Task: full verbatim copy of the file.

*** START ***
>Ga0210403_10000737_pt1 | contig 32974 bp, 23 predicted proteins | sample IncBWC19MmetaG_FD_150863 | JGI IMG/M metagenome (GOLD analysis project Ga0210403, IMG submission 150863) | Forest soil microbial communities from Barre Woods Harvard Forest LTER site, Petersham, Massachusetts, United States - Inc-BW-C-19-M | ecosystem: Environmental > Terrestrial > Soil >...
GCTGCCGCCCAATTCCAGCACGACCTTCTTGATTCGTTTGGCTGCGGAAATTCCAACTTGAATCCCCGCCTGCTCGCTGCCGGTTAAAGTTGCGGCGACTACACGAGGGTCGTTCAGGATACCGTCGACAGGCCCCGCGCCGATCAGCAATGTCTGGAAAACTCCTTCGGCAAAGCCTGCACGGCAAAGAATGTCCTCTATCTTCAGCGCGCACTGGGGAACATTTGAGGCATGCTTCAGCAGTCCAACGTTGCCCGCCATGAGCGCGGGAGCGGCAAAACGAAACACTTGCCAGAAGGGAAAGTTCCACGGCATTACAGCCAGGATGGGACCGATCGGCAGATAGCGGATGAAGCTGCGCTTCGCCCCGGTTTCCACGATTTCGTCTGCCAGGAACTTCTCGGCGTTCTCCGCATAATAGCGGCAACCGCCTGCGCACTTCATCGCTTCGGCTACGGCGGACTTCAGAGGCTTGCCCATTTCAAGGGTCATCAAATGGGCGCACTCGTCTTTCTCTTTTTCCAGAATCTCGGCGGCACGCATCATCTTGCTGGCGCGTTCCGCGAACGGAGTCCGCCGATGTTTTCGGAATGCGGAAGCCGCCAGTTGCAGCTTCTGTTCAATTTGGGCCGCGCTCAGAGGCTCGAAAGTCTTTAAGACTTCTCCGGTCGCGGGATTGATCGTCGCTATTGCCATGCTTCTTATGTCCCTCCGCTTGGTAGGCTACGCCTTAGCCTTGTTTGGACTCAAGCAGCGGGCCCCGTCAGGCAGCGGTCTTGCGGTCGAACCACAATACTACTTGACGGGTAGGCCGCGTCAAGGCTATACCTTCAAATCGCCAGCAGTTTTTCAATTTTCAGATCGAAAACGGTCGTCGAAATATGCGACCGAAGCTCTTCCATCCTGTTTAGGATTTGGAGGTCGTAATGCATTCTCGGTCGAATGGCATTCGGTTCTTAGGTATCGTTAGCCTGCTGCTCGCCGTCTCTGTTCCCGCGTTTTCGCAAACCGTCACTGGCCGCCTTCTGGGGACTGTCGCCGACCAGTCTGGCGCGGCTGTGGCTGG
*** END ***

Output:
>Ga0210403_10000737_pt1 | contig 32974 bp, 23 predicted proteins | sample IncBWC19MmetaG_FD_150863 | JGI IMG/M metagenome (GOLD analysis project Ga0210403, IMG submission 150863) | Forest soil microbial communities from Barre Woods Harvard Forest LTER site, Petersham, Massachusetts, United States - Inc-BW-C-19-M | ecosystem: Environmental > Terrestrial > Soil >...
GCTGCCGCCCAATTCCAGCACGACCTTCTTGATTCGTTTGGCTGCGGAAATTCCAACTTGAATCCCCGCCTGCTCGCTGCCGGTTAAAGTTGCGGCGACTACACGAGGGTCGTTCAGGATACCGTCGACAGGCCCCGCGCCGATCAGCAATGTCTGGAAAACTCCTTCGGCAAAGCCTGCACGGCAAAGAATGTCCTCTATCTTCAGCGCGCACTGGGGAACATTTGAGGCATGCTTCAGCAGTCCAACGTTGCCCGCCATGAGCGCGGGAGCGGCAAAACGAAACACTTGCCAGAAGGGAAAGTTCCACGGCATTACAGCCAGGATGGGACCGATCGGCAGATAGCGGATGAAGCTGCGCTTCGCCCCGGTTTCCACGATTTCGTCTGCCAGGAACTTCTCGGCGTTCTCCGCATAATAGCGGCAACCGCCTGCGCACTTCATCGCTTCGGCTACGGCGGACTTCAGAGGCTTGCCCATTTCAAGGGTCATCAAATGGGCGCACTCGTCTTTCTCTTTTTCCAGAATCTCGGCGGCACGCATCATCTTGCTGGCGCGTTCCGCGAACGGAGTCCGCCGATGTTTTCGGAATGCGGAAGCCGCCAGTTGCAGCTTCTGTTCAATTTGGGCCGCGCTCAGAGGCTCGAAAGTCTTTAAGACTTCTCCGGTCGCGGGATTGATCGTCGCTATTGCCATGCTTCTTATGTCCCTCCGCTTGGTAGGCTACGCCTTAGCCTTGTTTGGACTCAAGCAGCGGGCCCCGTCAGGCAGCGGTCTTGCGGTCGAACCACAATACTACTTGACGGGTAGGCCGCGTCAAGGCTATACCTTCAAATCGCCAGCAGTTTTTCAATTTTCAGATCGAAAACGGTCGTCGAAATATGCGACCGAAGCTCTTCCATCCTGTTTAGGATTTGGAGGTCGTAATGCATTCTCGGTCGAATGGCATTCGGTTCTTAGGTATCGTTAGCCTGCTGCTCGCCGTCTCTGTTCCCGCGTTTTCGCAAACCGTCACTGGCCGCCTTCTGGGGACTGTCGCCGACCAGTCTGGCGCGGCTGTGGCTGG